The Story of Joseph Ortmann

Hi everyone -- I've been away from blogging for a bit, but am raring to get going on it again.  I've been working hard on EDC's great-grandfather, Joseph Ortmann, but still not getting any information on his birthplace in Germany, which is keeping me from going farther back.  One of the books I have suggests that if you're stuck, you write everything you know about the person, telling their story.  So that's what I'll do here.

Joseph's story brings in a state we haven't talked about -- New Jersey.  Grandpa Bill Ortman, despite having grown up in New York, was actually a "Jersey boy," since he was born in Union City, New Jersey.  Deb Ortman was born in New Jersey, too, since we lived there (Cedar Grove, suburb of Newark) before we moved to Minnesota.  So we Ortmans do have roots in that state.

New Jersey, with our neck of the woods circled in green.

Joseph Ortmann was born in 1848 (in July) in "Pommern," Germany.  Pomerania, or Pommern, was a part of West Prussia that is now Poland -- in the map below, it's the light turquoise area at the top.  I'm not sure how I know this, but I believe his father's name was August or Augustus, and this guess is given a little weight by the fact that Joseph's first-born son was named Augustus J. (for Joseph?) Ortmann.

Pommern doesn't look that big, but without a city name, we're stuck.  But I have lots of documentation about his life in America.

Joseph came to America in 1861, and though I can't find the record of that voyage (which might include his birthplace), that's the year he gave in later documents.  He was 13 at the time he came here, suggesting that he must have come over with someone, but I haven't found who that was.   If you remember your history (and even if you don't), 1861 was the first year of the Civil War, and though he was too young in that year, Joseph did serve in the Union navy as a "steerage cook" in 1864-1865.  We know this because he later applied for a pension, and his wife also claimed the pension after his death.  According to his pension document, he served on the USS Ohio, Vermont, Honduras, and Hibiscus -- a lot of ships to be on in one or two years!

 USS Hibiscus -- Pretty cool looking ship, right?

I don't have information on what he was up to between 1865 and 1875, but in 1875, when he was 27, he married Anna Christina Schwietering, a girl of 19 who had been born in Nienborg, Germany.  Their first child, Mary Theresa, was born in 1876, followed in short order by Anna (1877), Augustus (1878), Adelaide (1881), Joseph (1883), Catherine (1887), Herman (1888), Henry (1891) and William J. (1893 -- Grandpa Bill's father).  Nine children in 17 years!  Annie (as she was called) must have been a very busy stay-at-home mom.

By combining information from city directories and census data, I can follow Joseph through the years and through different professions.  Here's what he was up to over the years:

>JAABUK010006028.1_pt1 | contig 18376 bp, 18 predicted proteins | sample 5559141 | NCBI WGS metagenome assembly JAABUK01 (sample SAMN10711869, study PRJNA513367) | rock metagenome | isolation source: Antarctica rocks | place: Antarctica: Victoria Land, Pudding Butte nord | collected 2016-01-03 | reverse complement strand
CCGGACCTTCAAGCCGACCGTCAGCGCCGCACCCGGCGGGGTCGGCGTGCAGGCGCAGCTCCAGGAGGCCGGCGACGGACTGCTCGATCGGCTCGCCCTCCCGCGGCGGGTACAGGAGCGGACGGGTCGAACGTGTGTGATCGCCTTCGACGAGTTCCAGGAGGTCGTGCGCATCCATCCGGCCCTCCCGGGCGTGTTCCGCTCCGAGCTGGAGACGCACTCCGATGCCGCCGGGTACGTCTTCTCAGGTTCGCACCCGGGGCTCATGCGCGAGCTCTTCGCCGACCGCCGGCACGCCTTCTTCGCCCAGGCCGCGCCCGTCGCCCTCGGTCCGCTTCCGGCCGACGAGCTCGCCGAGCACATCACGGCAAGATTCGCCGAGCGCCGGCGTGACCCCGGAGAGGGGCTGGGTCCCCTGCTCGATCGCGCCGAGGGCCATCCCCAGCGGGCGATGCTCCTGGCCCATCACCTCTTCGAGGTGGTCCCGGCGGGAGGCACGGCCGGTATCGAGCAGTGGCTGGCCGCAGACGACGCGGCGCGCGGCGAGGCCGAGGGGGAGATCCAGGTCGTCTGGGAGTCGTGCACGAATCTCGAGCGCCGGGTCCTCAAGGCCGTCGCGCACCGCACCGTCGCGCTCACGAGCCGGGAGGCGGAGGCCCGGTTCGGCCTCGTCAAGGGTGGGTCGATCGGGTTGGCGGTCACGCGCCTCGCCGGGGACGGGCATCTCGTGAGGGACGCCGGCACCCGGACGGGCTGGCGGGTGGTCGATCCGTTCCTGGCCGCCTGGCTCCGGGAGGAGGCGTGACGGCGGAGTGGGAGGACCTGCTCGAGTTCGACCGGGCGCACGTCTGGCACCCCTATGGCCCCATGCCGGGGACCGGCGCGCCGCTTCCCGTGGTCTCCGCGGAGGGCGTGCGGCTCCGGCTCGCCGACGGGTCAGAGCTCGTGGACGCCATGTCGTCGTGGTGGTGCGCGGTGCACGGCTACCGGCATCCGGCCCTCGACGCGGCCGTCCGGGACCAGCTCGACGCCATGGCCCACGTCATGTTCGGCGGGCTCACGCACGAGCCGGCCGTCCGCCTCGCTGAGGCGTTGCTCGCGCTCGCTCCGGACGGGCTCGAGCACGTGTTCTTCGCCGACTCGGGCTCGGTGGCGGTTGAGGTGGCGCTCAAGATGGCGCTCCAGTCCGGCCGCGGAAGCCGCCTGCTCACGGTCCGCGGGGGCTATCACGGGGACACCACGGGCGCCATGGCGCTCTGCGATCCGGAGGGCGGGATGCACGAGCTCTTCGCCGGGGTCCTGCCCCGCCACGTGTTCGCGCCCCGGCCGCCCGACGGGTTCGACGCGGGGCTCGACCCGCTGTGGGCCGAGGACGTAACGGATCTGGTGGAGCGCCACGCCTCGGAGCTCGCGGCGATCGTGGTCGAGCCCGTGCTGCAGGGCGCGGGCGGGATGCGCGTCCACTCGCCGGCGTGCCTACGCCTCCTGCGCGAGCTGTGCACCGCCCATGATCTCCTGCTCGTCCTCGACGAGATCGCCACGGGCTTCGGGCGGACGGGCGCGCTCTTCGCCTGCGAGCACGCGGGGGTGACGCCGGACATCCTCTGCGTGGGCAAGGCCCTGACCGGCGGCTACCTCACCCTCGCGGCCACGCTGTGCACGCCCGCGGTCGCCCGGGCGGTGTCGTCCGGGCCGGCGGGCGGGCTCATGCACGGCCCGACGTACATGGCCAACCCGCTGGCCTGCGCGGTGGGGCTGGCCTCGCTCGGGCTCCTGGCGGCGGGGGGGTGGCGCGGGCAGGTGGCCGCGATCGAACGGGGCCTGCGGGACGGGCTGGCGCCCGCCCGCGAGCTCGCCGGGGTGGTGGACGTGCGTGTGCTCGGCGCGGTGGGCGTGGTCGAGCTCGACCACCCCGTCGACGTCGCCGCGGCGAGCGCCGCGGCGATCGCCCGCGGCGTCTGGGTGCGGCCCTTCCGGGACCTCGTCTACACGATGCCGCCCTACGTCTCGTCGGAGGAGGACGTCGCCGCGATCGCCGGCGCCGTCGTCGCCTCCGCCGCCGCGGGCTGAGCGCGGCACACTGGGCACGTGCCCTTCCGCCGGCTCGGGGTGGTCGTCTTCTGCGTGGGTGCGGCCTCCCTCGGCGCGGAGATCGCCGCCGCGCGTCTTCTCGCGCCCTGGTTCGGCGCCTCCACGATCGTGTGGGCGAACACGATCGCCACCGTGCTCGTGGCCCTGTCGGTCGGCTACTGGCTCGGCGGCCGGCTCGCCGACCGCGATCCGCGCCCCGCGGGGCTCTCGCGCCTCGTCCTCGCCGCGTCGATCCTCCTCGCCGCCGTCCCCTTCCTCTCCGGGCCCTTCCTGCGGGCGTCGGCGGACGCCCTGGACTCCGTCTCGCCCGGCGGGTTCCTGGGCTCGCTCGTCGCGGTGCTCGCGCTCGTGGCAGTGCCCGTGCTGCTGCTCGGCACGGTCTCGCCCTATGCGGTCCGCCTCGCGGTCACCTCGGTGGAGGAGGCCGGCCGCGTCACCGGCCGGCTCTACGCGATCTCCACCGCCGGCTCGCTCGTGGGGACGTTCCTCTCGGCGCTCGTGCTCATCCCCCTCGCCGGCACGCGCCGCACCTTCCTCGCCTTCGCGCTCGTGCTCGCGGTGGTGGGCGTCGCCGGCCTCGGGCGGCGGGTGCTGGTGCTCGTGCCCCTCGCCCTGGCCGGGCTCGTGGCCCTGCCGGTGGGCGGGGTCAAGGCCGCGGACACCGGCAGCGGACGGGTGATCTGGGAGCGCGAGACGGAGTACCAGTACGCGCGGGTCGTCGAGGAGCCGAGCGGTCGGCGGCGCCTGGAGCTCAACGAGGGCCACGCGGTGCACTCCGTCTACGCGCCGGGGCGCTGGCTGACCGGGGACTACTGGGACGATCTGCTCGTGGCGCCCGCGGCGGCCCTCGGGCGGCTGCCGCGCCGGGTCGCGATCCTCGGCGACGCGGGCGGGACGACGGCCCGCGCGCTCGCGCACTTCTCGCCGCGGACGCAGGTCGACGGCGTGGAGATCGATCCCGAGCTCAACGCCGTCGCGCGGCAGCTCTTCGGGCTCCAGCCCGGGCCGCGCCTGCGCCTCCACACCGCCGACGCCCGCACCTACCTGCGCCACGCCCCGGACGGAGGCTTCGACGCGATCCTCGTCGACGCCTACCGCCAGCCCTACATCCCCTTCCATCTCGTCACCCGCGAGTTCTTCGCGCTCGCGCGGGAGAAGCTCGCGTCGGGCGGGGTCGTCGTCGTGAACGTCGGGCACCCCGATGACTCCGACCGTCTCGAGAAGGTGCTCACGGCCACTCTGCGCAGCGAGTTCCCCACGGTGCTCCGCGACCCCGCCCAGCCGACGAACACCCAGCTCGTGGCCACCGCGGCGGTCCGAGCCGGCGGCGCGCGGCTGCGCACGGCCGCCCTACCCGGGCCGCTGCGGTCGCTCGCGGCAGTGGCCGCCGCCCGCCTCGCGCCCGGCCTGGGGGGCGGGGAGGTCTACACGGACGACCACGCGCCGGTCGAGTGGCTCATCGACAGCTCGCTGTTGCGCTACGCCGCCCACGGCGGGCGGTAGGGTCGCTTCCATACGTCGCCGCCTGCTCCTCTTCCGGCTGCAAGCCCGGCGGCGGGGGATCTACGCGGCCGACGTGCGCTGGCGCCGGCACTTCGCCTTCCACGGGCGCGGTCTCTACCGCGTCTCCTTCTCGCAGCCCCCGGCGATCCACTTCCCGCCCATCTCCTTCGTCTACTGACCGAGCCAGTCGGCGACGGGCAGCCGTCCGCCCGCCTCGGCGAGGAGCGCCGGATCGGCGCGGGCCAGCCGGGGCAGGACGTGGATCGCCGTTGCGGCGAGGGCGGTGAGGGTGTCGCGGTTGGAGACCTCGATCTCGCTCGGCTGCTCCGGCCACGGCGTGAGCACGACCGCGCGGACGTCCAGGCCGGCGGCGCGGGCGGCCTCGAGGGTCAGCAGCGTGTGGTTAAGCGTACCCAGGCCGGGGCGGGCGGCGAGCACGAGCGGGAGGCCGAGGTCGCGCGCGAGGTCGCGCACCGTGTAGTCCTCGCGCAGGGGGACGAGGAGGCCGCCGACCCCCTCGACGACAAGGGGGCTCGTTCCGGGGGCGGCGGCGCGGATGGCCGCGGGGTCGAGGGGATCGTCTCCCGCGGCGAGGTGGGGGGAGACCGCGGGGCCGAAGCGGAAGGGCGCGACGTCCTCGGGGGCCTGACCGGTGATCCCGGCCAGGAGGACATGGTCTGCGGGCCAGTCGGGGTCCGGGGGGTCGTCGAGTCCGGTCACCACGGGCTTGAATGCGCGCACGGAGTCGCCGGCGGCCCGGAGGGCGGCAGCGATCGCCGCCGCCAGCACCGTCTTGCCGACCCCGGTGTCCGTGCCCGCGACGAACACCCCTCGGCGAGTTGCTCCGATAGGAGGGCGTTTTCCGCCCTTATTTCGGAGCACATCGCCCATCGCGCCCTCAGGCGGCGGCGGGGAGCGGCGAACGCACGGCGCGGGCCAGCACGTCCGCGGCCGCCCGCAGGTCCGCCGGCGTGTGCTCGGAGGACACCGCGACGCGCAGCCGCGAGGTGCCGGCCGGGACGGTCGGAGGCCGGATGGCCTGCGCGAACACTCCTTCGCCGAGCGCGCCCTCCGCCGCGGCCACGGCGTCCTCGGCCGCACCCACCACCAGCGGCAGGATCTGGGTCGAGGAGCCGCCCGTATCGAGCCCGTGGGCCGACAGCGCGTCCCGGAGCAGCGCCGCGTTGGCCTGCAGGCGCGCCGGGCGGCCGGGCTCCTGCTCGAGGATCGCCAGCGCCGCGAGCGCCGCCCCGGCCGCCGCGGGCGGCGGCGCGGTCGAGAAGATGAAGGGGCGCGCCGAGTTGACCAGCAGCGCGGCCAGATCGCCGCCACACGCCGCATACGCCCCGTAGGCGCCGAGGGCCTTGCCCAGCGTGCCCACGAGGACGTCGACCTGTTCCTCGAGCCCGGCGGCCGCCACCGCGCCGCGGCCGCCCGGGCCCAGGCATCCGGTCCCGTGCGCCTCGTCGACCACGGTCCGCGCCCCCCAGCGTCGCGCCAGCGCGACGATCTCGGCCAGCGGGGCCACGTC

1879:  Lived at Washington Ave. at N. 176th St., in the Bronx.  Profession:  "variety" -- I think he had a candy store.

1880:  He shows up on a voter registration roll, at the same address as above.  This tells us that at some point, he became a citizen.  And in the 1880 census, his occupation is listed as "retail store."

1882:  The city directory has him at the same address, but this time his occupation is "candy." 

1884:  The family has moved to 442 E. 18th St., which is in Brooklyn.  I can't tell which house is 442, but this is what the street looks like today.  It looks pretty nice, right?

At this point, he's changed professions and is listed as "butcher."

1891:  Big gap here, but he's still a butcher.  He lives at 395 7th Avenue, but I can't tell whether this is in Manhattan (in which case it's across the street from Madison Square Garden) or Brooklyn.  I think it's Manhattan, because that's where his next residence was.

1894:  Same place, same job. 

1900:  They've moved to 327 W. 36th St. in Manhattan.  He's listed as a cabinet maker, at this point.  If it's the same building, it looks like this:

By the 1910 census, they've moved to Union City, New Jersey, living at 213 4th St. and he's still a cabinet maker, with the extra notation "Chairs."  

Civil War records show that in September of 1909 he had applied for (and been granted) a pension, for the reason that he was an "invalid." I'm not sure why he still lists himself with a job in 1910.  But by this time, our great-grandfather was 63, and evidently not well.  He passed away on June 11 of 1911, for reasons unknown.

Through the library in Jersey City, I'm trying to see if there's an obituary in one of the local New Jersey papers -- they're researching that for me.  But a brief notice did appear in the New York Times:

Interesting, isn't it, what you can find out about a life?  I wish I had a picture of him, but I don't have a single picture from Grandpa Bill's side of the family that goes back further than his mother and father.  I do know that Annie, his wife, lived until 1936, and that some of their children left the NY/NJ area -- Augustus moved to Pennsylvania, and Joseph moved to California, a long way away! 

Well, that's all I know.  I'm hoping that the library turns up an obituary or other document that might say where he was born -- I'll let you know if they do!


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